HealthSouth's dark day
Shame on you, Richard Scrushy ("Firm's health going south," March 24, p. 4), and shame on us for believing your rhetoric about "the healthcare company of the 21st century" and "we are first and foremost a patient-oriented organization."
As CEO of a HealthSouth Corp. facility, I've never been so ashamed to have to show my face to my employees. But neither I nor my staff has the ability to simply walk away from this fiasco, despite what our consciences might dictate.
Many of us not only believed Scrushy's doublespeak, we invested our own money in this company. We are now finding that we also invested in Scrushy's outlandish lifestyle.
Scrushy received a base salary with a guaranteed minimum of $1.2 million per year, an annual "target" bonus of a minimum of $2.4 million, any other bonus programs that we "little people" might be eligible for; corporate provided long-term disability insurance equal to 100% of total compensation, coverage the little people have to pay for on our own; six weeks' paid vacation per year; a new paid car each year of his choosing plus driver; payment of fees to two country clubs; use of company aircraft for both business and personal use; round-the-clock bodyguards; and on and on.
Scrushy, in turn, made all the rules. He created his own board and paid directors enough so they didn't look too closely at what he was doing. He loaded the company with his own family members and a few allies, entrusting the books to them.
Mostly, he used a sympathy strategy by giving some of the allegedly ill-gotten gains to the community so as not to appear to be an uncharitable villain if he ever got sentenced.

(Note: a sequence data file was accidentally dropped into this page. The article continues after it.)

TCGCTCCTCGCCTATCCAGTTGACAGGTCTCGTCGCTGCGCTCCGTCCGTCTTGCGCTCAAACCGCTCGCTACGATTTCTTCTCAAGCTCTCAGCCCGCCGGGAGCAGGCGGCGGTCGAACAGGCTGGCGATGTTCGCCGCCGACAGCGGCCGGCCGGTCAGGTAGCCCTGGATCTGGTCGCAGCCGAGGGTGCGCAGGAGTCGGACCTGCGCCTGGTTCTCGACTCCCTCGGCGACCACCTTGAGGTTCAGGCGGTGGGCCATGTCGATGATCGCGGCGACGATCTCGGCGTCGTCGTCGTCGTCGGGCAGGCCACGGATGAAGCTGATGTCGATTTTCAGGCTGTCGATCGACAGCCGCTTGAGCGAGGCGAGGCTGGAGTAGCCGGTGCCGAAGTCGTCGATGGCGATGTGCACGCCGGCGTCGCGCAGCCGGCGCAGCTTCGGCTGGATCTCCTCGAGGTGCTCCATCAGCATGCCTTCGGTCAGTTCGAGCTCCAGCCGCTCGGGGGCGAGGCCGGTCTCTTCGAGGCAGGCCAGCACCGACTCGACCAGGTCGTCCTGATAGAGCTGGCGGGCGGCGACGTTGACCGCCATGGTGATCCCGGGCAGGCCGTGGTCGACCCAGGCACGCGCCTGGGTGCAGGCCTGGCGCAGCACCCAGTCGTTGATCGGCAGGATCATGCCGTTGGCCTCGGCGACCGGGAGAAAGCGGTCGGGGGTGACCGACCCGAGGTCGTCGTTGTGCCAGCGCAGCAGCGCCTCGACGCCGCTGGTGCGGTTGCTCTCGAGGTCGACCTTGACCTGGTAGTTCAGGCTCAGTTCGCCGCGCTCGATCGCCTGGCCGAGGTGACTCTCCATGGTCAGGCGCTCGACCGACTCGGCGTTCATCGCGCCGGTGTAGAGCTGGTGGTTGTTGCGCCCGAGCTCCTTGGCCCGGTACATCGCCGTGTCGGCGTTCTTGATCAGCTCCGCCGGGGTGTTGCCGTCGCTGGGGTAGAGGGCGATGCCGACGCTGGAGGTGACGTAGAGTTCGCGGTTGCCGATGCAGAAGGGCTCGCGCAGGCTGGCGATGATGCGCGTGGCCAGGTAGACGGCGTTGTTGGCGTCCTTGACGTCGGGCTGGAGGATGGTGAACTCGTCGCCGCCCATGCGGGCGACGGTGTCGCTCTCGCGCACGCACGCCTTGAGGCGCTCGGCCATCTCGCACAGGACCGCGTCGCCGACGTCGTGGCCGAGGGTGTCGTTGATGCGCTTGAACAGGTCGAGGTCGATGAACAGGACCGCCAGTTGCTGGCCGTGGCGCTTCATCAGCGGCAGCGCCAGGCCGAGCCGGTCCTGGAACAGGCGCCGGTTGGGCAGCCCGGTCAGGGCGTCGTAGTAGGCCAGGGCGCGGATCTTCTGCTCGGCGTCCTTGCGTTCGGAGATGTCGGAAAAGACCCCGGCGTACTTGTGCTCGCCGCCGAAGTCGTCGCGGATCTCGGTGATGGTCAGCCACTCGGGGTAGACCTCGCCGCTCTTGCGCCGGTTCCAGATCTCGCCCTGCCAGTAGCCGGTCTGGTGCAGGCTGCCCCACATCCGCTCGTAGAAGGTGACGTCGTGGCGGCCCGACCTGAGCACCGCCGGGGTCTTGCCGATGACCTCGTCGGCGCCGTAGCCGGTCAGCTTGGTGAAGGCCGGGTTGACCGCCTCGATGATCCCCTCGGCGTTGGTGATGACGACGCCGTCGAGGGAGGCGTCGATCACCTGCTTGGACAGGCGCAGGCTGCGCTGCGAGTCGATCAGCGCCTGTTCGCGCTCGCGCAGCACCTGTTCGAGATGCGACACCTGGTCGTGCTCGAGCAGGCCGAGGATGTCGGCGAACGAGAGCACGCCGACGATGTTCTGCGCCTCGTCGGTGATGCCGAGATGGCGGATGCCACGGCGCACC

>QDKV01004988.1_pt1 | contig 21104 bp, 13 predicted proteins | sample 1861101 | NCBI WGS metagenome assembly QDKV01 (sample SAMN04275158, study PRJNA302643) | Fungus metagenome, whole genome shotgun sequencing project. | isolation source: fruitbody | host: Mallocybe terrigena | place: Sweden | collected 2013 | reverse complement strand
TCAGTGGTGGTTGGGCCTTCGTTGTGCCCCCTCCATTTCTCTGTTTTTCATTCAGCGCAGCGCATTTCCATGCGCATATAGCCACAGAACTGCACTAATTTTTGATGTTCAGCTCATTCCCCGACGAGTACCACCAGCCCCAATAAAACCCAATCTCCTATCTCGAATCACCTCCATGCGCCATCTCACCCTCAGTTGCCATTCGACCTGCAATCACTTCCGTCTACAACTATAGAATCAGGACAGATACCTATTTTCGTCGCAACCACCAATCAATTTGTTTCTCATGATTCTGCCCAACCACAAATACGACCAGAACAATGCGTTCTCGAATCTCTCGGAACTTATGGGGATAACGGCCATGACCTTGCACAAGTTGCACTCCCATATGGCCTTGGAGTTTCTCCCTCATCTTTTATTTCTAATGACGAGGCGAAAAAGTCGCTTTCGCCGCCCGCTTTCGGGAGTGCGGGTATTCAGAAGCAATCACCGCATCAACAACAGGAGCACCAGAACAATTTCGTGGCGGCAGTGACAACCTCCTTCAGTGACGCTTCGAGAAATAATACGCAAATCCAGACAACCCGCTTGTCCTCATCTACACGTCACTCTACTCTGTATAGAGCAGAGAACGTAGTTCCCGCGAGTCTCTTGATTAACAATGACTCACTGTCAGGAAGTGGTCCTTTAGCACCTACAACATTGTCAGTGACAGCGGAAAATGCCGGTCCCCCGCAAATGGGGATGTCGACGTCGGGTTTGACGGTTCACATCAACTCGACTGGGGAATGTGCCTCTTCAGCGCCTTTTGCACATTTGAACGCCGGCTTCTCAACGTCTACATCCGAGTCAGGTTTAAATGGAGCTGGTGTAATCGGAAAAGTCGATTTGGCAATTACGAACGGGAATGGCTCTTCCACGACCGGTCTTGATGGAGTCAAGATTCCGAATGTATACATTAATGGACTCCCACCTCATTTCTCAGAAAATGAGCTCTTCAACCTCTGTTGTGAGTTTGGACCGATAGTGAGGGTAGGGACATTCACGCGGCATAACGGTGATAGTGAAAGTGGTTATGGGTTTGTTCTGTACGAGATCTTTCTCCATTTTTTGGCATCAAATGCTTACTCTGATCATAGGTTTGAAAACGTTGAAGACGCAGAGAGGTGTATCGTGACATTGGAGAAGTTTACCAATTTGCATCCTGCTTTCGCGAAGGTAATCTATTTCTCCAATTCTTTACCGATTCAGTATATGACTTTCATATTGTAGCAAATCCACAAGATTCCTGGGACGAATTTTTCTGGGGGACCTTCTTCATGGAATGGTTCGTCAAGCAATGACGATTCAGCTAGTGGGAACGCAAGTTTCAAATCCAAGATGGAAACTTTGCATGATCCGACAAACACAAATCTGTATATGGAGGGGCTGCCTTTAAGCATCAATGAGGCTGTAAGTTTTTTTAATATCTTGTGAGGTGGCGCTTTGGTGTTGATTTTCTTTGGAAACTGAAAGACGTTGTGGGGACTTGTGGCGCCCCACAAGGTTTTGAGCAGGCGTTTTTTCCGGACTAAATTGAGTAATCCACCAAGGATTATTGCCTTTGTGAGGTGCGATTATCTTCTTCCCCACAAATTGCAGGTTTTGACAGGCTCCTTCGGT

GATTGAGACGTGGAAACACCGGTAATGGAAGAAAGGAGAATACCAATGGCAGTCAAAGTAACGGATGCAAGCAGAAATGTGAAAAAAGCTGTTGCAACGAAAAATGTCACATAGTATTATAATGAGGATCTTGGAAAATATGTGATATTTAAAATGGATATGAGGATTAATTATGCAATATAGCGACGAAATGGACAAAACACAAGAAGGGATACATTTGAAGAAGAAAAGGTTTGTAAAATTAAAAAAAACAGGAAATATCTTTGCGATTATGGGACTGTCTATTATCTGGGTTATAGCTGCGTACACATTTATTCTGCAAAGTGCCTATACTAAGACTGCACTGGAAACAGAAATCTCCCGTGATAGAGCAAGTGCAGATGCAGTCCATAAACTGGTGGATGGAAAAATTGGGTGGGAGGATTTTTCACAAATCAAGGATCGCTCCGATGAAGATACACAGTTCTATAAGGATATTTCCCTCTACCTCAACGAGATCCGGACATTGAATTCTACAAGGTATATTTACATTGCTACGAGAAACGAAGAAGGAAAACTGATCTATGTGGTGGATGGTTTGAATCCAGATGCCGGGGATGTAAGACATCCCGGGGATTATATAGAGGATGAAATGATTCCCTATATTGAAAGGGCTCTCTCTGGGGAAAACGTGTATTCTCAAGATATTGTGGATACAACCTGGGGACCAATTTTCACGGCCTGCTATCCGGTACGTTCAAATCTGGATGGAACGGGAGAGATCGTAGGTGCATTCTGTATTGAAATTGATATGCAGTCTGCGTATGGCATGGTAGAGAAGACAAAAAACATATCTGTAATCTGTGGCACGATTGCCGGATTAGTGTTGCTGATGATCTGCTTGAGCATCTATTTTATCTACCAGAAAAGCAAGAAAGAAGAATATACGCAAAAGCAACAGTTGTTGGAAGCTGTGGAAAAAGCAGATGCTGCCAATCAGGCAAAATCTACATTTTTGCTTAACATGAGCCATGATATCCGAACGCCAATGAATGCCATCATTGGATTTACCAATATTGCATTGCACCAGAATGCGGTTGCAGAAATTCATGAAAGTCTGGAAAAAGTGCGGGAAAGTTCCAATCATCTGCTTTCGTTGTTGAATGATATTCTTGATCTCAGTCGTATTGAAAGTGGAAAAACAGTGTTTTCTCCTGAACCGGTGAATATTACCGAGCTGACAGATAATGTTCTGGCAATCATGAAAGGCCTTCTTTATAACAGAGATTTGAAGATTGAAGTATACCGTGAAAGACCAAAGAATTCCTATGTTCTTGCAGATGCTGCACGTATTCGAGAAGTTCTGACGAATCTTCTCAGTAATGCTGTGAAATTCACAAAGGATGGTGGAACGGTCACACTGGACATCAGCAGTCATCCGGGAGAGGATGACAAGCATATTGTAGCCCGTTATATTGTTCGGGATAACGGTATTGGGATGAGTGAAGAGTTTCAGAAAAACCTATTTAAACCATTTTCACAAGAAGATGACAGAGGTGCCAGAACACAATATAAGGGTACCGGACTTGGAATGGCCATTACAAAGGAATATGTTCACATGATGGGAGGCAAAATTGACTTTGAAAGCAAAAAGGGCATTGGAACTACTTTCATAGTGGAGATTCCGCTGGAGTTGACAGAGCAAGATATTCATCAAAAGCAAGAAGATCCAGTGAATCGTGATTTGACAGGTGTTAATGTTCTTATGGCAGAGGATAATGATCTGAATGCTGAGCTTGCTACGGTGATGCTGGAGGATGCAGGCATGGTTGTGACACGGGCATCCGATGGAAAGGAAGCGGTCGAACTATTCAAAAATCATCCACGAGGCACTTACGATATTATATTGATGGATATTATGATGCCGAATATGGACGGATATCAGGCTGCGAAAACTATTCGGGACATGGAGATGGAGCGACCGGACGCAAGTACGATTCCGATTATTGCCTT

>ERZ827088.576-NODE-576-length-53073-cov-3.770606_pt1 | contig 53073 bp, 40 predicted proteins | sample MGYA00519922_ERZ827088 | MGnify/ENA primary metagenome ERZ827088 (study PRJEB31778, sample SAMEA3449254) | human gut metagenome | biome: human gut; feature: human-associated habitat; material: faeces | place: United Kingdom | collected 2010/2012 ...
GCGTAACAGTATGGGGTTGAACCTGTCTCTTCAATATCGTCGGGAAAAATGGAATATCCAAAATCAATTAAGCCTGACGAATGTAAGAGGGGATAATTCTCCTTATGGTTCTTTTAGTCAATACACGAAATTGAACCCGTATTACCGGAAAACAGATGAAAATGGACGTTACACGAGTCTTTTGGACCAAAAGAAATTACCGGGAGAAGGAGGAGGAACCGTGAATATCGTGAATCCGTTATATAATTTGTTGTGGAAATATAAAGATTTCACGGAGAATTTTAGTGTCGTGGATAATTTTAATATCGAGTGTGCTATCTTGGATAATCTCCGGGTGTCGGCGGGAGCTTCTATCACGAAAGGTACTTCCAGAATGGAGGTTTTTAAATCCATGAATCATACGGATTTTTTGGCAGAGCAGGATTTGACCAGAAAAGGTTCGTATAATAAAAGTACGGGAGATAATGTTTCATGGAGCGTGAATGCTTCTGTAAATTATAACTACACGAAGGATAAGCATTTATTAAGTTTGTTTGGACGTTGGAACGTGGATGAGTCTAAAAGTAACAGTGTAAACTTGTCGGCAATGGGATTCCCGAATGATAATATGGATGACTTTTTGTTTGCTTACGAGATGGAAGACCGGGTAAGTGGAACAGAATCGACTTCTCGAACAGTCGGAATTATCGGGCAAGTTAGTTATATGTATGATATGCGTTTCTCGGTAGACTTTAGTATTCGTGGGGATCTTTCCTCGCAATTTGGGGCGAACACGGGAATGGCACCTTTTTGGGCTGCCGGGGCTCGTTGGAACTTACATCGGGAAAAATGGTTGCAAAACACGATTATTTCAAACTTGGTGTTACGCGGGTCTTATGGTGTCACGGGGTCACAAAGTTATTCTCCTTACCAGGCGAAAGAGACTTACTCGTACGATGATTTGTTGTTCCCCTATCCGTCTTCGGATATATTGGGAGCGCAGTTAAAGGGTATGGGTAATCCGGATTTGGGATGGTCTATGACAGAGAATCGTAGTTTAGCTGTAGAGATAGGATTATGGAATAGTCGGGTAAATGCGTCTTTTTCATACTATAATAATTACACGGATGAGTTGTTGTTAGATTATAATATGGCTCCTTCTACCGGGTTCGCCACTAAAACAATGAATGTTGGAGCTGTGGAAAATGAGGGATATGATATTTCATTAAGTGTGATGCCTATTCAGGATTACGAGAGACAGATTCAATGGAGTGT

Despite the pounding this company will take from the press and the public, apart from a few "family members" who appear to have other aspirations in life, most HealthSouth employees are still deeply vested in providing excellent care to our patients. Not only have they been robbed of their stock value, my employees now fear that they could lose their patients and their jobs.
I ask our clients not to take their anger at this unchecked greed out on employees. And shareholders should take action against those who perpetrated this fraud but not at the expense of patients or staff.
Name withheld upon request
Another view of Sonenreich
I was disappointed to see Modern Healthcare publish a letter from William Bzdek, an obviously disgruntled employee of Mount Sinai Medical Center, that was fraught with untruths ("No love lost", March 10, p. 24). It is unfortunate that you allow your op-ed section to be used for personal attacks and to besmirch someone's reputation without checking any of the facts.
I was chairman of the board of Mount Sinai, Miami Beach, Fla., in 1997 when-after 20 years of dedicated service-Steven Sonenreich gave appropriate notice of his resignation. This action was not prompted by our administration or the board. Further, Steve did not apply for a position in 1998; in fact, the Mount Sinai board approached him for the top job in 2001. His performance in this position has been exemplary.
Also, I would like to point out that I am alive and well, not dead, as the letter implies.
Former chairman of the board
Mount Sinai Medical Center
Miami Beach, Fla.
A way to help uninsured
Your Feb. 24 cover story "Pitching plans to the uninsured" (p. 8) reported that the health insurance industry is finally acting on what it has known for some time-that the uninsured are a vast untapped market. It's time for providers to wake up to this fact as well. A recent study confirmed that 18 million of the 41 million uninsured have moderate to high incomes. The uninsured want the same kind of accessible, efficient, high-quality healthcare that those with insurance expect.
VHA and the VHA Health Foundation have developed a primary-care model for the uninsured with reasonable visit fees and a financially break-even proposition for the provider. Designed as a consumer-focused, efficient office environment with up-to-date medical information, this could be one answer for markets with high uninsured populations. Memorial Hermann Health System in Houston is opening such a center in June.
VHA Health Foundation